Recently the New York Times shed light on a secretive program run by the BC Liberal government that has funnelled more than $140 million in BC taxpayer funds to corporations since 2008.
Until 2001, this program cost BC taxpayers just $2 million a year. It was expanded by the BC Liberals in 2004, 2008 and 2014 and now offers big tax breaks to international companies doing business in BC.
How big? Really big.
It provides provincial tax breaks of 100 per cent on certain business activities for the first two years, with the exemption dropping to 25 per cent over five years.
On Friday, May 5, a BC Court of Appeals ruling revealed that TD Bank received a $2.8 million tax refund in 2012 through their participation in the program. It also revealed that millions of your tax dollars could be subsidizing big banks that participate in the program, instead of building schools and housing, or funding the services we need.
How did this happen? How can we make it stop? Here are the seven things you need to know before you vote:
1- AdvantageBC is a non-profit organization created in 1986 by the Socred government to help BC companies compete internationally.
In 2004, the BC Liberal government created a loophole that allows Canadian banks doing business overseas to claim tax refunds through through it.
2 - The same 2004 budget that created the loophole increased the AdvantageBC budget by $4 million and decreased the BC Family bonus by $4 million.
The BC Family bonus helped subsidize costs for low-income families.
3 - Thanks to this loophole, TD Bank received a refund of $2.8 million in 2012.
The only reason the public knows about this refund is that TD filed its return late and went to court to claim its money. The BC Court of Appeals made the amount of TD Bank's claim public.
4 - TD Bank isn’t the only big bank receiving refunds through the program. CIBC, RBC, Scotiabank and HSBC are all core members.
We don’t know how much they claimed through the program, but if they all claimed amounts similar to TD Bank, their refunds would account for $14 million in taxpayer funds.
5 - The four big banks participating in the program have given the BC Liberals $800,000 in donations since 2005.
Senior employees of RBC and TD Bank also sit on AdvantageBC's board of directors.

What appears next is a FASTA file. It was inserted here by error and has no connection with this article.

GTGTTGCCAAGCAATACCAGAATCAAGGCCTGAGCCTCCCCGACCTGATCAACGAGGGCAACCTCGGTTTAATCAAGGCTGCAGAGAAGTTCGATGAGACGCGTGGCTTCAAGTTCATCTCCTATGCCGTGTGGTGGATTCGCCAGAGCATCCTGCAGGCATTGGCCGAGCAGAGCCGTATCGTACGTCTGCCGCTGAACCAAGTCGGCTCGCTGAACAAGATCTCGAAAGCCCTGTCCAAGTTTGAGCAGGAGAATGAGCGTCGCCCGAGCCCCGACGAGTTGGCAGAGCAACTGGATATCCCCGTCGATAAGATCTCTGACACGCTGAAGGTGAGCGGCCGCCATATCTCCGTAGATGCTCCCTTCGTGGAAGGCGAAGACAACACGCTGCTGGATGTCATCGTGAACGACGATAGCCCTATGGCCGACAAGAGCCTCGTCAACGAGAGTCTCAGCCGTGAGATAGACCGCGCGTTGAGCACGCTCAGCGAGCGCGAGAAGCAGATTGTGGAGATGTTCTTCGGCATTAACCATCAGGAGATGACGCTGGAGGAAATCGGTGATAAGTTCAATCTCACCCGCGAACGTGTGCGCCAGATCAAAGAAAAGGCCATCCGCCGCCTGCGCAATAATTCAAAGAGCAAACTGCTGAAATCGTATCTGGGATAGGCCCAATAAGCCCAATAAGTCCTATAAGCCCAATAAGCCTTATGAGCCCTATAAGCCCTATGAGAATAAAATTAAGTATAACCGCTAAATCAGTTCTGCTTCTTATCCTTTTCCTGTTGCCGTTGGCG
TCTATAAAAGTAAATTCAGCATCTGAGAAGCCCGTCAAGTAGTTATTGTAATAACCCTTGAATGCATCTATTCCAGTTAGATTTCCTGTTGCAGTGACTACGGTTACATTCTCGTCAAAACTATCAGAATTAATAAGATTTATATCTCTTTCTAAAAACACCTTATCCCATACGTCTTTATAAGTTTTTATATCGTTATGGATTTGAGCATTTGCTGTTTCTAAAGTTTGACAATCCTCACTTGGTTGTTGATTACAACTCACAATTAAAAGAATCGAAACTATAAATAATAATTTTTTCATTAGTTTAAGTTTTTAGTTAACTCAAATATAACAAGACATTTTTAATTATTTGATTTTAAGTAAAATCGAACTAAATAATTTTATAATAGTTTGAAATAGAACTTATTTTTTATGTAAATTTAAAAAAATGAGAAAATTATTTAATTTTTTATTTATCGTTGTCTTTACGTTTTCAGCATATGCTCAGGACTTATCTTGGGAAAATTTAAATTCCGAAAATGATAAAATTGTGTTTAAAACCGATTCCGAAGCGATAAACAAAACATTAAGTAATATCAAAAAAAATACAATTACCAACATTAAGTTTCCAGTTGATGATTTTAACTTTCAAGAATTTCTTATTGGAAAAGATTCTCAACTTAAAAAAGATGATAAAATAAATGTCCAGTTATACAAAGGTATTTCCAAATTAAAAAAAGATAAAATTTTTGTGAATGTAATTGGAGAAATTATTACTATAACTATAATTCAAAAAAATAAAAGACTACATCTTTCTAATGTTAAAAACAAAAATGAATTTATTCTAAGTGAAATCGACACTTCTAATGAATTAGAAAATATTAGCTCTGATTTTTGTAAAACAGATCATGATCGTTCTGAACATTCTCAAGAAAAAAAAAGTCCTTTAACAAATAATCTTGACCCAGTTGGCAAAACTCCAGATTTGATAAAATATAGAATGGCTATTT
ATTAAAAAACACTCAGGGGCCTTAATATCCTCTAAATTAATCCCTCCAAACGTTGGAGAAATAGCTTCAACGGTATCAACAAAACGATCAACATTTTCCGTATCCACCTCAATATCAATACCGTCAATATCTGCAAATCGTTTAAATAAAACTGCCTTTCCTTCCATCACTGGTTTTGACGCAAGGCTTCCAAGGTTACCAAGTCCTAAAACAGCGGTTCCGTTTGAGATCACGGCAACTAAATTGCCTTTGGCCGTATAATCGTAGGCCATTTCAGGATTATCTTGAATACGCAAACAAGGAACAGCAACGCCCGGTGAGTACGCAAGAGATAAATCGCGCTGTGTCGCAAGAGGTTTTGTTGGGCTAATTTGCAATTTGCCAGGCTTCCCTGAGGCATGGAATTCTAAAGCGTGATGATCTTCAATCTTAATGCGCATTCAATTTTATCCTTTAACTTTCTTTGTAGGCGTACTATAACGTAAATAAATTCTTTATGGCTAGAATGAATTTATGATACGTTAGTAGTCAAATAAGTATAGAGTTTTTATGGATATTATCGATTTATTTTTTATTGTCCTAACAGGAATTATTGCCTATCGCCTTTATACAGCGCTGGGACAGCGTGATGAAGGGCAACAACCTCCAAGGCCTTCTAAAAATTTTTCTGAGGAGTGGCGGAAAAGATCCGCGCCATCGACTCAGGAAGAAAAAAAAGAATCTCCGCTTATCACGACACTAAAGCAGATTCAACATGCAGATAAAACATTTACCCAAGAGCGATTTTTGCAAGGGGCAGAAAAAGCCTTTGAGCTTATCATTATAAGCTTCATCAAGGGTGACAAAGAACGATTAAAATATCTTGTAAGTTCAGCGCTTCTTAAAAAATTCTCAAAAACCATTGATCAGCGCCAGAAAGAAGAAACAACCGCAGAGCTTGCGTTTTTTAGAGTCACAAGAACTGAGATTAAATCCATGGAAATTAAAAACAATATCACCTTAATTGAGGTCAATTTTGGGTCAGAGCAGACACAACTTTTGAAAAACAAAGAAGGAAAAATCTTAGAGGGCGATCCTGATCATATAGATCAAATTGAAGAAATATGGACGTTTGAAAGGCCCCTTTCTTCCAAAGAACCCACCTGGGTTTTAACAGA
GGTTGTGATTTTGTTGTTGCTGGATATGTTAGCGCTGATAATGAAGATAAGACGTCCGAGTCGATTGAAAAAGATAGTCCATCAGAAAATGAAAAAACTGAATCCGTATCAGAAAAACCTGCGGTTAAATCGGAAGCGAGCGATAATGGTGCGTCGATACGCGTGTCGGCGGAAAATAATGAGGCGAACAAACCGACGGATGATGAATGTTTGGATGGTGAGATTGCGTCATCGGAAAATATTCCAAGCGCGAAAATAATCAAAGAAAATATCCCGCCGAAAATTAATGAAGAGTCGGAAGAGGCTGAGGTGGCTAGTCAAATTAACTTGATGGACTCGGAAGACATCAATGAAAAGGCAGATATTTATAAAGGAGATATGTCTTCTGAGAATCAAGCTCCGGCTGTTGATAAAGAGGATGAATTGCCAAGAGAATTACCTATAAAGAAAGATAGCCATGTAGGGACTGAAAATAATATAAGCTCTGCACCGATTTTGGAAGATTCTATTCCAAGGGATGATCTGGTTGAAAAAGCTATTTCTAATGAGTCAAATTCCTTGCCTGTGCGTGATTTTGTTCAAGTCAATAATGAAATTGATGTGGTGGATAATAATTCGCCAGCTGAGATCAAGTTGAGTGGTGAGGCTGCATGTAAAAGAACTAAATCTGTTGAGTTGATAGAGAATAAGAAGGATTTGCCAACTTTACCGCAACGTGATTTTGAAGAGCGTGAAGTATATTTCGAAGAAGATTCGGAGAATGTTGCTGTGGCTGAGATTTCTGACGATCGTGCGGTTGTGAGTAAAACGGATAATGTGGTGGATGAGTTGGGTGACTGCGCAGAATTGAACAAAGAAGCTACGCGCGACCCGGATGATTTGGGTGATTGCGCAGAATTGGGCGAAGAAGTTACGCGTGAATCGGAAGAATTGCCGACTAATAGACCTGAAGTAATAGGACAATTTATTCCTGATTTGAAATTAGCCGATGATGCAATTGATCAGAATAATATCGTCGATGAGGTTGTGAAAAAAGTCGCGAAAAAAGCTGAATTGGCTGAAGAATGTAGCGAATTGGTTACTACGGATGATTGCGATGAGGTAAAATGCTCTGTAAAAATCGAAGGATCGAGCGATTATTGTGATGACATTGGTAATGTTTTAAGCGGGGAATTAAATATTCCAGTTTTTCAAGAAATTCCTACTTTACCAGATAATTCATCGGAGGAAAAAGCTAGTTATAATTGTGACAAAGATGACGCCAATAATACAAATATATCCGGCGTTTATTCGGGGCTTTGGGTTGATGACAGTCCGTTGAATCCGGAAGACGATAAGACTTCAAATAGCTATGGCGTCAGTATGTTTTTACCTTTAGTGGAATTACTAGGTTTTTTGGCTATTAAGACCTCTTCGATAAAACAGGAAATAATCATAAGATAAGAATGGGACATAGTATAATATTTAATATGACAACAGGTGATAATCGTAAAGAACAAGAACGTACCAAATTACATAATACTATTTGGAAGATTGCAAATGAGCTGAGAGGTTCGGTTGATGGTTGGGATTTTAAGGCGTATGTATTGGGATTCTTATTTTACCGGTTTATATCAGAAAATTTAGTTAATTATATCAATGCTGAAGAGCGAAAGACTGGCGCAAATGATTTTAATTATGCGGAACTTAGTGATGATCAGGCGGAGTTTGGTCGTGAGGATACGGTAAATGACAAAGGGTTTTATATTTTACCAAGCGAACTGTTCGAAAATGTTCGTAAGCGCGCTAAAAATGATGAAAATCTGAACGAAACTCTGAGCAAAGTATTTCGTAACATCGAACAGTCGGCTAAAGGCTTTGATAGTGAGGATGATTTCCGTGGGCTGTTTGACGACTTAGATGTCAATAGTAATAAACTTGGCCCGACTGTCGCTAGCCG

6 - AdvantageBC Board members and/or the companies they represent have donated $2 million dollars to the BC Liberals since 2005.
This isn't surprising. A CTV investigation found that people who'd been appointed to a board by the BC Liberal government donated a lot of money to the BC Liberals. By CTV's estimates, the BC Liberals collected nearly $5 million in donations from people they'd appointed to boards, 21 times more than the NDP.
7 - The head of AdvantageBC is former BC Liberal Finance Minister — and architect of the HST — Colin Hansen.
He confirmed to the CBC that most of the core members of AdvantageBC participate in the tax scheme.
8 - A New York Times investigation revealed that Participating companies have created few jobs.
While the BC Liberal government claimed the breaks would create more than 13,000 jobs, Ministry figures reveal that fewer than 300 have been created as a result of the program - possibly as few as 122.
As voters get ready to head to the polls on Tuesday, there’s still so much we don’t know about this program and how it works (or doesn’t).
How much of our tax money do these companies receive in their returns? How many, if any, BC jobs were created through this program? And most importantly, how many schools, hospitals and affordable housing units could have been built with this money instead?
These are the questions Christy Clark won’t answer ahead of Tuesday’s vote. As we’ve seen from her past scandals, what she doesn’t say – about cash-for-access fundraisers, second salaries, free cars, corporate deals, illegal firings and so much more – says more about her than her words ever could.
This kind of BC is not as good as it gets. On Tuesday, vote for a Premier who works for you.